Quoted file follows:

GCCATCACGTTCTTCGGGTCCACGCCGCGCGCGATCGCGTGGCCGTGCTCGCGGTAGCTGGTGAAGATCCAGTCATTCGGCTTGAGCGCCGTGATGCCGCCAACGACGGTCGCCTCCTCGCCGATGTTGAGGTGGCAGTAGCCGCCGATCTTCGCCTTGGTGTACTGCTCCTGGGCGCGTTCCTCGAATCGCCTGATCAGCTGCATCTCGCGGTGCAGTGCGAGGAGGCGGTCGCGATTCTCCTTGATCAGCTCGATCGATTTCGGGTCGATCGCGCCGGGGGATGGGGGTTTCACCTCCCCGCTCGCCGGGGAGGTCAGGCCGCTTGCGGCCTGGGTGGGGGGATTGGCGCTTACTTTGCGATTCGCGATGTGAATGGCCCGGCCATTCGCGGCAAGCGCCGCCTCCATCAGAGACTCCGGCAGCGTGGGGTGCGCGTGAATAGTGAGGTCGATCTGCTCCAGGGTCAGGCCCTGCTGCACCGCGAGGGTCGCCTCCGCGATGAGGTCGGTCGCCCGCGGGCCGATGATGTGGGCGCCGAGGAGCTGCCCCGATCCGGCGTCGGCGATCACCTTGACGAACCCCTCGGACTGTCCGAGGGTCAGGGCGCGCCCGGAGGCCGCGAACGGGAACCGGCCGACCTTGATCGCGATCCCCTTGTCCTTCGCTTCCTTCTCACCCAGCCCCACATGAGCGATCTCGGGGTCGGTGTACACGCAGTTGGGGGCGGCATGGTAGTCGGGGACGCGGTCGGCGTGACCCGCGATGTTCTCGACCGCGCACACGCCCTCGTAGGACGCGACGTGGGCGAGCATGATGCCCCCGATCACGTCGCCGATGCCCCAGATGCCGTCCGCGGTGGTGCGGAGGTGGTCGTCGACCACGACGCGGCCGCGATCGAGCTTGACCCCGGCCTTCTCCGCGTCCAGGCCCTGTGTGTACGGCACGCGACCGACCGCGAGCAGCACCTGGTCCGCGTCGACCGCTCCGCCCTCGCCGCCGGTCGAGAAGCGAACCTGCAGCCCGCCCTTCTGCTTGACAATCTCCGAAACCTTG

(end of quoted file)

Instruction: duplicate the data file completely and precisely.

GCCATCACGTTCTTCGGGTCCACGCCGCGCGCGATCGCGTGGCCGTGCTCGCGGTAGCTGGTGAAGATCCAGTCATTCGGCTTGAGCGCCGTGATGCCGCCAACGACGGTCGCCTCCTCGCCGATGTTGAGGTGGCAGTAGCCGCCGATCTTCGCCTTGGTGTACTGCTCCTGGGCGCGTTCCTCGAATCGCCTGATCAGCTGCATCTCGCGGTGCAGTGCGAGGAGGCGGTCGCGATTCTCCTTGATCAGCTCGATCGATTTCGGGTCGATCGCGCCGGGGGATGGGGGTTTCACCTCCCCGCTCGCCGGGGAGGTCAGGCCGCTTGCGGCCTGGGTGGGGGGATTGGCGCTTACTTTGCGATTCGCGATGTGAATGGCCCGGCCATTCGCGGCAAGCGCCGCCTCCATCAGAGACTCCGGCAGCGTGGGGTGCGCGTGAATAGTGAGGTCGATCTGCTCCAGGGTCAGGCCCTGCTGCACCGCGAGGGTCGCCTCCGCGATGAGGTCGGTCGCCCGCGGGCCGATGATGTGGGCGCCGAGGAGCTGCCCCGATCCGGCGTCGGCGATCACCTTGACGAACCCCTCGGACTGTCCGAGGGTCAGGGCGCGCCCGGAGGCCGCGAACGGGAACCGGCCGACCTTGATCGCGATCCCCTTGTCCTTCGCTTCCTTCTCACCCAGCCCCACATGAGCGATCTCGGGGTCGGTGTACACGCAGTTGGGGGCGGCATGGTAGTCGGGGACGCGGTCGGCGTGACCCGCGATGTTCTCGACCGCGCACACGCCCTCGTAGGACGCGACGTGGGCGAGCATGATGCCCCCGATCACGTCGCCGATGCCCCAGATGCCGTCCGCGGTGGTGCGGAGGTGGTCGTCGACCACGACGCGGCCGCGATCGAGCTTGACCCCGGCCTTCTCCGCGTCCAGGCCCTGTGTGTACGGCACGCGACCGACCGCGAGCAGCACCTGGTCCGCGTCGACCGCTCCGCCCTCGCCGCCGGTCGAGAAGCGAACCTGCAGCCCGCCCTTCTGCTTGACAATCTCCGAAACCTTG